Frequently Asked Questions
The following is a list of the most commonly asked questions with responses.
What happened to the ENGL subject abbreviation?
A:There is no longer a single ENGL rubric for undergraduate courses. These courses are now listed as WRIT (Writing) or LIT (Literature). For instance, ENGL 121W is now WRIT 101W.
Will my transcript change?
A: None of the changes will affect how courses you have already taken will appear on your transcript. All courses will appear as they did when you registered for them.
What if I repeat a course and the number has changed?
A: Courses that are renumbered will be treated as equivalent for the purpose of repeats. The original course and grade will remain on your transcript (as has always been the case) but the MOST RECENT attempt will be used in calculating your GPA.
The catalog says I must take MATH 224 so will I be OK if I take M 273?
A: Yes! Curricula will be updated online to indicate the new course number, but old advising sheets as well as the printed catalog will continue to show the old number. They are interchangeable.
Will my old transfer work change on my transcript?
A: No. This will not impact what is currently posted on your transcript.
How do I find out what the new courses are called in my discipline?
A: Go to the Common Courses Equivalency tool and select your the old subject abbreviation you want to learn about. For instance, selecting CHEM will show you the new numbers for all of the chemistry courses.
My department used to have only one subject abbreviation. Why are the courses now called three different things?
A: To create a system that can work across all campuses, we have had to move away from subject abbreviations based on departmental names to those based on subjects. So, where a multidisciplinary department may have had all of its courses under one subject abbreviations, it may now have several because the faculty teach in various subject areas.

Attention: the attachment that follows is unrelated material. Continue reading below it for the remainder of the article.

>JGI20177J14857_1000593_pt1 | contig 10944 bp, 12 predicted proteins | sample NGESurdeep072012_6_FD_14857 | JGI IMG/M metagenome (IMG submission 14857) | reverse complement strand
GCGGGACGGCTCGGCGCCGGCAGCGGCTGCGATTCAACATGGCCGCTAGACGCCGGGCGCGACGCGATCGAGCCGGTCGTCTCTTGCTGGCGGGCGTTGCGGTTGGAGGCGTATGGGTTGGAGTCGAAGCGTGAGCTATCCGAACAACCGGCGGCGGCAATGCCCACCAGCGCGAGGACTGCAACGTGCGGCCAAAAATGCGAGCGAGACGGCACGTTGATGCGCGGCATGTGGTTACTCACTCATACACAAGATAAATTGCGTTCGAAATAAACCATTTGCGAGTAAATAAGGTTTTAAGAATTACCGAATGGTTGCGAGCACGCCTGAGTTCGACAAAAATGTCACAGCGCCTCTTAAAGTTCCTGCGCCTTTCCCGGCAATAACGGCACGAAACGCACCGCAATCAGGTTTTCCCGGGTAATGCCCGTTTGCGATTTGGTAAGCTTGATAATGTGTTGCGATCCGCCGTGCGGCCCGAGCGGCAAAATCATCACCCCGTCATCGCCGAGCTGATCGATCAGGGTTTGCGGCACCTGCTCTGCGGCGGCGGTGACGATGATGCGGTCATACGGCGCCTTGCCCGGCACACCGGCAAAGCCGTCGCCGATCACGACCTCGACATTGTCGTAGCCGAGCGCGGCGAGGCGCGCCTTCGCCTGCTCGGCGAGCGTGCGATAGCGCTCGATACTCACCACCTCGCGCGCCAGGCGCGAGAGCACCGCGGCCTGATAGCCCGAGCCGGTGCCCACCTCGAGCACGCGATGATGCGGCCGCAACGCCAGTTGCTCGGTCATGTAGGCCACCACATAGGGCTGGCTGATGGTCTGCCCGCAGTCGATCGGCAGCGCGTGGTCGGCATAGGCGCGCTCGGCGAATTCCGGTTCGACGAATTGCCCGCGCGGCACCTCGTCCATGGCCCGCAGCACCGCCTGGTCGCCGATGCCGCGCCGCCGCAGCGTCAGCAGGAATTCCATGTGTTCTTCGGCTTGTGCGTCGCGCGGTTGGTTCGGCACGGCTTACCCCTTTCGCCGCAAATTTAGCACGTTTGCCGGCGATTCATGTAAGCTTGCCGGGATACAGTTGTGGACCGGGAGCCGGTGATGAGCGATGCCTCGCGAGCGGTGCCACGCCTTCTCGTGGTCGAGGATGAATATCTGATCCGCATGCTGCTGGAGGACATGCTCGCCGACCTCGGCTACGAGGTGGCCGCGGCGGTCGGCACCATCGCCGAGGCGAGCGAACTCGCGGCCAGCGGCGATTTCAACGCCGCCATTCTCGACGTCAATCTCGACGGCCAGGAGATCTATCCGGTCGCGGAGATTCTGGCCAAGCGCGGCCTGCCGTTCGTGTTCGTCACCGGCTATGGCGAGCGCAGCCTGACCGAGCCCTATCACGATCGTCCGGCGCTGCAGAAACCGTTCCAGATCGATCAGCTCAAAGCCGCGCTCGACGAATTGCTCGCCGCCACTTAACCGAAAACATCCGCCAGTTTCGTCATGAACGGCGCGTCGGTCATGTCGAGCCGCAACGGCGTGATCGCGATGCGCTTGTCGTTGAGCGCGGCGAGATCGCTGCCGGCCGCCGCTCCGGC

Why did perfectly good subject abbreviations (e.g., MATH) have to change?
A: In most subjects, there were so many courses being taught across the state using so many different numbers that keeping a popular subject abbreviations would necessarily have meant renumbering courses to something that was already in use for a different course. Imagine the confusion if MATH 181 were changed to MATH 150 and MATH 150 were changed to MATH 130, etc. The same course number could end up meaning different things depending on when it was taken. The use of entirely new subject abbreviations avoids this difficulty.
Why are there so many biology abbreviations?
A: MSU has over 150 courses in the biological sciences taught across five different departments. These used to be organized according to department but now must be organized by subject area. We now have four unique biology abbreviations: BIOB (general), BIOE (environmental), BIOM (microbial), BIOO (organismal). Many departments teach courses under these designations and all teach under more than one.